Meet Deborah Ohiani-Jegede
A Better Chicago has been fortunate to work with some amazing interns over the years. Today, we are highlighting Deborah Ohiani-Jegede, who recently joined our team for the summer.
Tell us about yourself – What are you passionate about?
I’m passionate about people and problem solving. These passions are born of my roots as the daughter of Nigerian immigrants and have guided all my major life decisions. They’re also the reason I was so excited to learn about A Better Chicago.
What drew you to A Better Chicago?
I was drawn to A Better Chicago’s mission and operating model. Education is an extraordinarily powerful tool and I’ve been undeservingly fortunate to have had access to transformative schools, enrichment programs, teachers, etc. I know that’s not true for all students and I love that A Better Chicago is centered on helping to change this reality. I’m also really energized by the prospect of multiplicative social good so I was immediately drawn to A Better Chicago’s venture philanthropy operating model and am very excited to have this opportunity to get firsthand experience.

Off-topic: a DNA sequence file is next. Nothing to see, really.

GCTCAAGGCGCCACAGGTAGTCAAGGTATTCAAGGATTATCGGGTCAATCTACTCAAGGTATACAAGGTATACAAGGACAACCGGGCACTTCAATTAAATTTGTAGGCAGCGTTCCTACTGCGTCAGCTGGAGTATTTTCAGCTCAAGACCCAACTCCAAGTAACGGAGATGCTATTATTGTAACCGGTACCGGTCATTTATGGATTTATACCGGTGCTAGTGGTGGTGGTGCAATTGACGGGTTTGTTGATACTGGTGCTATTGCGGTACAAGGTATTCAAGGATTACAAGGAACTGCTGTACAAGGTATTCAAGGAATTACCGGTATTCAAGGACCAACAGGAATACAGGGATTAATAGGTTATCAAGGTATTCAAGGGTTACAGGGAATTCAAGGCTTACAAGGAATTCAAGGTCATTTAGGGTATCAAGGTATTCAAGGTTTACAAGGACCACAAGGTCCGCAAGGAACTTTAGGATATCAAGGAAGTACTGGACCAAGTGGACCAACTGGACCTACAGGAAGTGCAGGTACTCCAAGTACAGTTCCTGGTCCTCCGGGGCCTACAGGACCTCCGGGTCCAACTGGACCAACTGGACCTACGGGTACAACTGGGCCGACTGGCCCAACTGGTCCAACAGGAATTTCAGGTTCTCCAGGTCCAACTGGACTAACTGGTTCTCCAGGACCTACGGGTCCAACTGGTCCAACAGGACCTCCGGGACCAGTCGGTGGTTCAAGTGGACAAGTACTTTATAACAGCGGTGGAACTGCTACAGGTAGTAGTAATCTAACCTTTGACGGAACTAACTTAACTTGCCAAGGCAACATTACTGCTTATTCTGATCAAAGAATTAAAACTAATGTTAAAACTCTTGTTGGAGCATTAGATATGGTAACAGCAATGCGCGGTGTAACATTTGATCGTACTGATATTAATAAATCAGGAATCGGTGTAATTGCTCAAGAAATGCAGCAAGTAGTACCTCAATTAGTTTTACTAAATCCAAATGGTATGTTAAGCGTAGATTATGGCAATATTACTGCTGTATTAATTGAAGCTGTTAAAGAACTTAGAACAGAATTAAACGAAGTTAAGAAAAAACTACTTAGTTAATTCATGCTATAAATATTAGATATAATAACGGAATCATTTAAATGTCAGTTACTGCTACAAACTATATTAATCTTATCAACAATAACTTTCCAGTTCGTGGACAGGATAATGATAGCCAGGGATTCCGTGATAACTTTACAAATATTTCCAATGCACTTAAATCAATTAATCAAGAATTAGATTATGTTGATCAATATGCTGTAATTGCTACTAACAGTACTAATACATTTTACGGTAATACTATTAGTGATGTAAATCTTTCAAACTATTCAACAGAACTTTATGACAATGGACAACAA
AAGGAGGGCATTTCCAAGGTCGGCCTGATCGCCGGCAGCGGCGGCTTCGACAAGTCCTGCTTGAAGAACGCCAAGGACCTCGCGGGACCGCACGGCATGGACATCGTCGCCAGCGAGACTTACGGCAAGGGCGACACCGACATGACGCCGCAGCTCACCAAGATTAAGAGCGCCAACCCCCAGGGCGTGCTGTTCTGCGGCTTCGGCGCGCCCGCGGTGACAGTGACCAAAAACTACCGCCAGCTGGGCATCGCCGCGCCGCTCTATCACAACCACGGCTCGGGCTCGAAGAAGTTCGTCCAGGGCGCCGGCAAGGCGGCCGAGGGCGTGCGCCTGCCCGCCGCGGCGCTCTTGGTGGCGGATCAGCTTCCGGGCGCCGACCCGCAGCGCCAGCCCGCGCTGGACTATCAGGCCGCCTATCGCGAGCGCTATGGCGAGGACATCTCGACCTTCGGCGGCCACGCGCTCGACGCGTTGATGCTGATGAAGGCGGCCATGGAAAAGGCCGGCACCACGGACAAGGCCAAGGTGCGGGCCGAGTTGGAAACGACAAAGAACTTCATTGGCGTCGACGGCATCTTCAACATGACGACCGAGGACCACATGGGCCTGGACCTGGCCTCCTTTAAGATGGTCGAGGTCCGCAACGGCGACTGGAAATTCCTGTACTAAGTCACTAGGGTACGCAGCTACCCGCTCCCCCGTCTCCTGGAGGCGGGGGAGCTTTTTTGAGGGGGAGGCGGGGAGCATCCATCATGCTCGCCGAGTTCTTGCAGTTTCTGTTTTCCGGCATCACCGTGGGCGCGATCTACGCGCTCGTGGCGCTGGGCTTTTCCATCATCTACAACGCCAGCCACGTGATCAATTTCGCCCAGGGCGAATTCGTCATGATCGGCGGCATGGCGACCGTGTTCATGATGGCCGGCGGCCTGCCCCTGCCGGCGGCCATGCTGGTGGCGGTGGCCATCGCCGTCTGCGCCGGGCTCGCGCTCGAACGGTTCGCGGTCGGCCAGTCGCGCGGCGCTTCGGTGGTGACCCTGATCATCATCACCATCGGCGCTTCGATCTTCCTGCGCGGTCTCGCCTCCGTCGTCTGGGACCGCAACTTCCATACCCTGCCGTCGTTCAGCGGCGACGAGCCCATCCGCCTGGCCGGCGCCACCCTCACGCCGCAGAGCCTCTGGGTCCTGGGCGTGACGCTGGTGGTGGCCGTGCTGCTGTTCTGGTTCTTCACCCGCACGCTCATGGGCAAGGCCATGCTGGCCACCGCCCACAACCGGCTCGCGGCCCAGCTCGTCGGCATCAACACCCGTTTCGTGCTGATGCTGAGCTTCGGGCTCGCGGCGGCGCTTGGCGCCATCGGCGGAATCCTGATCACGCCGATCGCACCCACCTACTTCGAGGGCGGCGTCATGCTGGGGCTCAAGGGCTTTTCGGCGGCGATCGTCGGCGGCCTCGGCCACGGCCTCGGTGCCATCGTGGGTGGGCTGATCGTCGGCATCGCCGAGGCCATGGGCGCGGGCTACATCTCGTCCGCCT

Prior to joining A Better Chicago, you worked at Bain & Company. How did your time at Bain prepare you for your internship here?
At Bain, we specialize in helping our clients tackle their toughest, most complex problems with a focus on being as data-driven as possible. I think that translates directly to the work that A Better Chicago does given that improving educational outcomes for all of Chicago’s students is a tough, complex problem and that A Better Chicago’s approach to finding and supporting the best nonprofits is very data-driven. Additionally, many aspects of the of the management support that A Better Chicago offers grantees mirror the types of issues Bain helps clients solve every day.
Why does education matter to you?
I believe that education is a fundamental human right and will be a vital component of our ability to address society’s most pressing issues.
What does a “A Better Chicago” look like in ten years?
In 10 years “A Better Chicago” looks like a Chicago that is more equitable – where all students have access to a quality education which equips them for future success. It’s also a Chicago that has begun to use the inroads made in education as an entry point into the difficult but necessary work of undoing the systemic practices that have historically perpetuated inequality and fed poverty and violence in the city.